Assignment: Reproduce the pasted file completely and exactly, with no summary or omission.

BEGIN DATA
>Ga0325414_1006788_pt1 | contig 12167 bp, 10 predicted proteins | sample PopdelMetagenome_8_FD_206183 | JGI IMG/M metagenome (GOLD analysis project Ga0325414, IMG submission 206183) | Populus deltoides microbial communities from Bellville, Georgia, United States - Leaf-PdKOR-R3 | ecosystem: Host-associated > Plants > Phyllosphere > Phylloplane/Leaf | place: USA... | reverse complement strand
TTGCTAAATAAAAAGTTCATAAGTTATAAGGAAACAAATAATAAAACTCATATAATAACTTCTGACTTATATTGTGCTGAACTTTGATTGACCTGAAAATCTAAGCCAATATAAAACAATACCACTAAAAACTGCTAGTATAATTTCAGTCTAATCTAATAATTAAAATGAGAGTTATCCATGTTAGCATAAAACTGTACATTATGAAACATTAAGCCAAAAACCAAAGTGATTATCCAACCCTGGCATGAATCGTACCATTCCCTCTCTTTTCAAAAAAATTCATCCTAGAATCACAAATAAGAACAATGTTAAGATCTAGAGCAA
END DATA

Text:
>Ga0325414_1006788_pt1 | contig 12167 bp, 10 predicted proteins | sample PopdelMetagenome_8_FD_206183 | JGI IMG/M metagenome (GOLD analysis project Ga0325414, IMG submission 206183) | Populus deltoides microbial communities from Bellville, Georgia, United States - Leaf-PdKOR-R3 | ecosystem: Host-associated > Plants > Phyllosphere > Phylloplane/Leaf | place: USA... | reverse complement strand
TTGCTAAATAAAAAGTTCATAAGTTATAAGGAAACAAATAATAAAACTCATATAATAACTTCTGACTTATATTGTGCTGAACTTTGATTGACCTGAAAATCTAAGCCAATATAAAACAATACCACTAAAAACTGCTAGTATAATTTCAGTCTAATCTAATAATTAAAATGAGAGTTATCCATGTTAGCATAAAACTGTACATTATGAAACATTAAGCCAAAAACCAAAGTGATTATCCAACCCTGGCATGAATCGTACCATTCCCTCTCTTTTCAAAAAAATTCATCCTAGAATCACAAATAAGAACAATGTTAAGATCTAGAGCAA